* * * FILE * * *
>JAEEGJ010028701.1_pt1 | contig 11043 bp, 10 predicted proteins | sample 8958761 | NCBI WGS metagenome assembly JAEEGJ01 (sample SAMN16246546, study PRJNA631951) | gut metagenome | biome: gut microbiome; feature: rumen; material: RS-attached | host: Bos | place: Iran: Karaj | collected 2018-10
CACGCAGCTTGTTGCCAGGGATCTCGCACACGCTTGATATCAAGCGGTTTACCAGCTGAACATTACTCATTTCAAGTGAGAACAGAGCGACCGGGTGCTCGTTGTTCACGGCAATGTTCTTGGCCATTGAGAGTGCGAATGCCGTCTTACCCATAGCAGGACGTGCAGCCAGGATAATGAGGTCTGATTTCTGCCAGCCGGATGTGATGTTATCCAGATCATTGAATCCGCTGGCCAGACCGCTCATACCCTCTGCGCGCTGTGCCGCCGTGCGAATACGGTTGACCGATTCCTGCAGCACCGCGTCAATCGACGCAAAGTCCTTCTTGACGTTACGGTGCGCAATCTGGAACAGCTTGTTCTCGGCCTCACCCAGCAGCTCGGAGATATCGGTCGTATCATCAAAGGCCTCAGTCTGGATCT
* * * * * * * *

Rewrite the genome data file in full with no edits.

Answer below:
>JAEEGJ010028701.1_pt1 | contig 11043 bp, 10 predicted proteins | sample 8958761 | NCBI WGS metagenome assembly JAEEGJ01 (sample SAMN16246546, study PRJNA631951) | gut metagenome | biome: gut microbiome; feature: rumen; material: RS-attached | host: Bos | place: Iran: Karaj | collected 2018-10
CACGCAGCTTGTTGCCAGGGATCTCGCACACGCTTGATATCAAGCGGTTTACCAGCTGAACATTACTCATTTCAAGTGAGAACAGAGCGACCGGGTGCTCGTTGTTCACGGCAATGTTCTTGGCCATTGAGAGTGCGAATGCCGTCTTACCCATAGCAGGACGTGCAGCCAGGATAATGAGGTCTGATTTCTGCCAGCCGGATGTGATGTTATCCAGATCATTGAATCCGCTGGCCAGACCGCTCATACCCTCTGCGCGCTGTGCCGCCGTGCGAATACGGTTGACCGATTCCTGCAGCACCGCGTCAATCGACGCAAAGTCCTTCTTGACGTTACGGTGCGCAATCTGGAACAGCTTGTTCTCGGCCTCACCCAGCAGCTCGGAGATATCGGTCGTATCATCAAAGGCCTCAGTCTGGATCT